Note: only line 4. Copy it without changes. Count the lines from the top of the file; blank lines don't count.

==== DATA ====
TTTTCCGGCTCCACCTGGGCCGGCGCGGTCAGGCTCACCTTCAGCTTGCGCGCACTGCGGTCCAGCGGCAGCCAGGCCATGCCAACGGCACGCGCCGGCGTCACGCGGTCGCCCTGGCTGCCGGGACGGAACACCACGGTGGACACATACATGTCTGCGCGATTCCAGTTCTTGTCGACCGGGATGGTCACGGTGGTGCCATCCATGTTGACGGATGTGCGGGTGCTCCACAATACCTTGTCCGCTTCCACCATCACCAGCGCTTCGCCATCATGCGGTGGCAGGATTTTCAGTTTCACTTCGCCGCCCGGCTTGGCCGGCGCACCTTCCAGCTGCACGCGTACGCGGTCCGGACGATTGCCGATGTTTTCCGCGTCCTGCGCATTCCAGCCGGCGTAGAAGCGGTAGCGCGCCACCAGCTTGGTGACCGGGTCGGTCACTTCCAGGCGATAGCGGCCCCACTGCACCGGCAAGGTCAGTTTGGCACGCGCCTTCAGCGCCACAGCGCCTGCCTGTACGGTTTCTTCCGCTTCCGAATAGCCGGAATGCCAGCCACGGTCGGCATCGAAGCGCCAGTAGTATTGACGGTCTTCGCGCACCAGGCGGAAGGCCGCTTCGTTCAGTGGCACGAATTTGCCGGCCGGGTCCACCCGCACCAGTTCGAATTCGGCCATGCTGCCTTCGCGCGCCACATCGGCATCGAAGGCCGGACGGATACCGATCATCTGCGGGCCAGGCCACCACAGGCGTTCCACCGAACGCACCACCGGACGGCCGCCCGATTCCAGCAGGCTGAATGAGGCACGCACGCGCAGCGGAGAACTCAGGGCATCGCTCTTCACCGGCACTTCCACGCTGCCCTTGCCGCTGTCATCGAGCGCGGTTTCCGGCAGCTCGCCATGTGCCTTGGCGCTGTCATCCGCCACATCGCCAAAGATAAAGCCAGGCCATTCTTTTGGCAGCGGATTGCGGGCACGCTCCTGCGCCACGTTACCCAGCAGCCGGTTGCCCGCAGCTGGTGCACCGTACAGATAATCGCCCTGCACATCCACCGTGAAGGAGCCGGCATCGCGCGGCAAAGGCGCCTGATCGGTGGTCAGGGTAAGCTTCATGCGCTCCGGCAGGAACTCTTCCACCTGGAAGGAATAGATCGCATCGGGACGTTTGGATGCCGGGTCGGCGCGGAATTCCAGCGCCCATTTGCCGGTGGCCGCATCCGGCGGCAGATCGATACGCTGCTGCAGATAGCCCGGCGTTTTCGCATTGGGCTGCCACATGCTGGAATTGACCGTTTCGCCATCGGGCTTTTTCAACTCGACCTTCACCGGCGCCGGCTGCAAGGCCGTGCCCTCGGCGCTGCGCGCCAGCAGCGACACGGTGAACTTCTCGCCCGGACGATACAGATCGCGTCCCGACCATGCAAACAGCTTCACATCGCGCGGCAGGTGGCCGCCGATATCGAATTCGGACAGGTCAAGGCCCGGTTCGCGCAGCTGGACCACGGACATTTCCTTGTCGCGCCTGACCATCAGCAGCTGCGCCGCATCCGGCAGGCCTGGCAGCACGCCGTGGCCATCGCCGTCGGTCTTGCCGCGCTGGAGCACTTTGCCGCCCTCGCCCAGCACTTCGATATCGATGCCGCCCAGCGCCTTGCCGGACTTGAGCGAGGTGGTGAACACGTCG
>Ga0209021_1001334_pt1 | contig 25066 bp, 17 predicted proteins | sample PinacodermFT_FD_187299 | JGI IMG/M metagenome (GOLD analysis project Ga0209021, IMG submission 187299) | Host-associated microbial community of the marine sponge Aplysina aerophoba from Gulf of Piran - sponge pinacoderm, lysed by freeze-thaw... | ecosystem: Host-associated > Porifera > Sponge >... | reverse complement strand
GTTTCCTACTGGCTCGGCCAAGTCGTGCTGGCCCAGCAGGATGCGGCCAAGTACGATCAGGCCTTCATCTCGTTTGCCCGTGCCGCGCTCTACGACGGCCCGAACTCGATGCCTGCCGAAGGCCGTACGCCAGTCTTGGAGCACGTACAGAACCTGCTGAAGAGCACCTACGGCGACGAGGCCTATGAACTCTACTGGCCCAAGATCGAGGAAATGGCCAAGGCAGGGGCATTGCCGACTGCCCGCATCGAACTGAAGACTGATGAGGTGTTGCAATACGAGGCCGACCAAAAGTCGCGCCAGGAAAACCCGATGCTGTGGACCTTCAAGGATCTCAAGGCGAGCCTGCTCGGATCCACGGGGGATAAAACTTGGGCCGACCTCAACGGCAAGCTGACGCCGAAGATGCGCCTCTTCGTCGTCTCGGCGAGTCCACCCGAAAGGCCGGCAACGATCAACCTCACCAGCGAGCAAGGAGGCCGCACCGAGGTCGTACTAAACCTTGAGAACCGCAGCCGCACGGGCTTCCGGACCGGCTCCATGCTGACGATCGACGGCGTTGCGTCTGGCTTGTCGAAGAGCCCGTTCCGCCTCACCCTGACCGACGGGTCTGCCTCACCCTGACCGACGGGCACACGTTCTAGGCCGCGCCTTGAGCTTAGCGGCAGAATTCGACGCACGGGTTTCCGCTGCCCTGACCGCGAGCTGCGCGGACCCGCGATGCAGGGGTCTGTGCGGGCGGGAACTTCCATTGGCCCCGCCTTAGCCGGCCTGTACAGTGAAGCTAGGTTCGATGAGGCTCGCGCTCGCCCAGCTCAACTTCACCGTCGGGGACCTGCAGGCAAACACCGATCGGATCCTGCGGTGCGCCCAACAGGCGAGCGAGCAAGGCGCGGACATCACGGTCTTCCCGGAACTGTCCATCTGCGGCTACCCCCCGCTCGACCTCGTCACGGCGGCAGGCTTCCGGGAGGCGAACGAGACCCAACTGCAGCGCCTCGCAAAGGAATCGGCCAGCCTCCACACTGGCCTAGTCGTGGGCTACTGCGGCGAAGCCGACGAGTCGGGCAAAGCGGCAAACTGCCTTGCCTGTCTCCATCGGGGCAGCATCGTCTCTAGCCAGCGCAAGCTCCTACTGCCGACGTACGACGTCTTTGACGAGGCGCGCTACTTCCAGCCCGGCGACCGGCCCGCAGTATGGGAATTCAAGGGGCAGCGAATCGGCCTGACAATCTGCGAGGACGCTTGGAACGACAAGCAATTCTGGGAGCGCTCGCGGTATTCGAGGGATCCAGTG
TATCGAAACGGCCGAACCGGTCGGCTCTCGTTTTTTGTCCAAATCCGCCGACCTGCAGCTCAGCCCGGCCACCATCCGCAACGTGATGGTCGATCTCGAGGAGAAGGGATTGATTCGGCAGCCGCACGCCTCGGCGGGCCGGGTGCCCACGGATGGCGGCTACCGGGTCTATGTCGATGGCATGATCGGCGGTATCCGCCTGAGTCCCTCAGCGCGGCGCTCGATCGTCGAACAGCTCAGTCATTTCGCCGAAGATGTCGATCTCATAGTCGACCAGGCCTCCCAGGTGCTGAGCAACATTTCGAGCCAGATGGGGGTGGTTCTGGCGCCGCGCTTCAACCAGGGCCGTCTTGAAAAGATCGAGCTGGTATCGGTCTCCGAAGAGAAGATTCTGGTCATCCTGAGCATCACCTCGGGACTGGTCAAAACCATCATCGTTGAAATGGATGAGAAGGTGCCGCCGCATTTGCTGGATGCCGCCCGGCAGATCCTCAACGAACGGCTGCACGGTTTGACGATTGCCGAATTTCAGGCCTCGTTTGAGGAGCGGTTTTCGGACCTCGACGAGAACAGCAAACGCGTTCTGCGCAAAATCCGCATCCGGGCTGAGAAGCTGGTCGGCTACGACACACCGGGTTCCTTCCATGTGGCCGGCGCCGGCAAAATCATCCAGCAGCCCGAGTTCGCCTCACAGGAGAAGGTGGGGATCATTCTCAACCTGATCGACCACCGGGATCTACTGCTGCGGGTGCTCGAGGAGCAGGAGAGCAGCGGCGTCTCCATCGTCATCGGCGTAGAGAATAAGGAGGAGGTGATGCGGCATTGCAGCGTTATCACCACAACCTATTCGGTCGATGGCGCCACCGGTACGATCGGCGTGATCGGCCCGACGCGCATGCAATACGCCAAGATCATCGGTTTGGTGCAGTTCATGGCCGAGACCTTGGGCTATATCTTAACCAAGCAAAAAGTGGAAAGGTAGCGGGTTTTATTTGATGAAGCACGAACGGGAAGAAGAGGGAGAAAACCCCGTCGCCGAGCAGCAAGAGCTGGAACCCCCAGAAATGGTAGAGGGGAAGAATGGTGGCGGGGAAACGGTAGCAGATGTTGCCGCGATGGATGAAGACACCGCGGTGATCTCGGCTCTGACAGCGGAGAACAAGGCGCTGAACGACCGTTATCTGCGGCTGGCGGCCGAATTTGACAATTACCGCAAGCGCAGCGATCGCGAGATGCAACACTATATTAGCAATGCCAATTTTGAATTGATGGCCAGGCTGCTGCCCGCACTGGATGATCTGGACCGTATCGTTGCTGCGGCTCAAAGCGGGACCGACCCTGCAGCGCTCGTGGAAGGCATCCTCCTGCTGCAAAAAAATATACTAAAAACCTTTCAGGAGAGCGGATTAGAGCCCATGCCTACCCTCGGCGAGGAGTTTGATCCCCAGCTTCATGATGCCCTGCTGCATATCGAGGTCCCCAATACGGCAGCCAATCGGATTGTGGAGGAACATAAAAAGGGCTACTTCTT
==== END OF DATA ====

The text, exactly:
TATCGAAACGGCCGAACCGGTCGGCTCTCGTTTTTTGTCCAAATCCGCCGACCTGCAGCTCAGCCCGGCCACCATCCGCAACGTGATGGTCGATCTCGAGGAGAAGGGATTGATTCGGCAGCCGCACGCCTCGGCGGGCCGGGTGCCCACGGATGGCGGCTACCGGGTCTATGTCGATGGCATGATCGGCGGTATCCGCCTGAGTCCCTCAGCGCGGCGCTCGATCGTCGAACAGCTCAGTCATTTCGCCGAAGATGTCGATCTCATAGTCGACCAGGCCTCCCAGGTGCTGAGCAACATTTCGAGCCAGATGGGGGTGGTTCTGGCGCCGCGCTTCAACCAGGGCCGTCTTGAAAAGATCGAGCTGGTATCGGTCTCCGAAGAGAAGATTCTGGTCATCCTGAGCATCACCTCGGGACTGGTCAAAACCATCATCGTTGAAATGGATGAGAAGGTGCCGCCGCATTTGCTGGATGCCGCCCGGCAGATCCTCAACGAACGGCTGCACGGTTTGACGATTGCCGAATTTCAGGCCTCGTTTGAGGAGCGGTTTTCGGACCTCGACGAGAACAGCAAACGCGTTCTGCGCAAAATCCGCATCCGGGCTGAGAAGCTGGTCGGCTACGACACACCGGGTTCCTTCCATGTGGCCGGCGCCGGCAAAATCATCCAGCAGCCCGAGTTCGCCTCACAGGAGAAGGTGGGGATCATTCTCAACCTGATCGACCACCGGGATCTACTGCTGCGGGTGCTCGAGGAGCAGGAGAGCAGCGGCGTCTCCATCGTCATCGGCGTAGAGAATAAGGAGGAGGTGATGCGGCATTGCAGCGTTATCACCACAACCTATTCGGTCGATGGCGCCACCGGTACGATCGGCGTGATCGGCCCGACGCGCATGCAATACGCCAAGATCATCGGTTTGGTGCAGTTCATGGCCGAGACCTTGGGCTATATCTTAACCAAGCAAAAAGTGGAAAGGTAGCGGGTTTTATTTGATGAAGCACGAACGGGAAGAAGAGGGAGAAAACCCCGTCGCCGAGCAGCAAGAGCTGGAACCCCCAGAAATGGTAGAGGGGAAGAATGGTGGCGGGGAAACGGTAGCAGATGTTGCCGCGATGGATGAAGACACCGCGGTGATCTCGGCTCTGACAGCGGAGAACAAGGCGCTGAACGACCGTTATCTGCGGCTGGCGGCCGAATTTGACAATTACCGCAAGCGCAGCGATCGCGAGATGCAACACTATATTAGCAATGCCAATTTTGAATTGATGGCCAGGCTGCTGCCCGCACTGGATGATCTGGACCGTATCGTTGCTGCGGCTCAAAGCGGGACCGACCCTGCAGCGCTCGTGGAAGGCATCCTCCTGCTGCAAAAAAATATACTAAAAACCTTTCAGGAGAGCGGATTAGAGCCCATGCCTACCCTCGGCGAGGAGTTTGATCCCCAGCTTCATGATGCCCTGCTGCATATCGAGGTCCCCAATACGGCAGCCAATCGGATTGTGGAGGAACATAAAAAGGGCTACTTCTT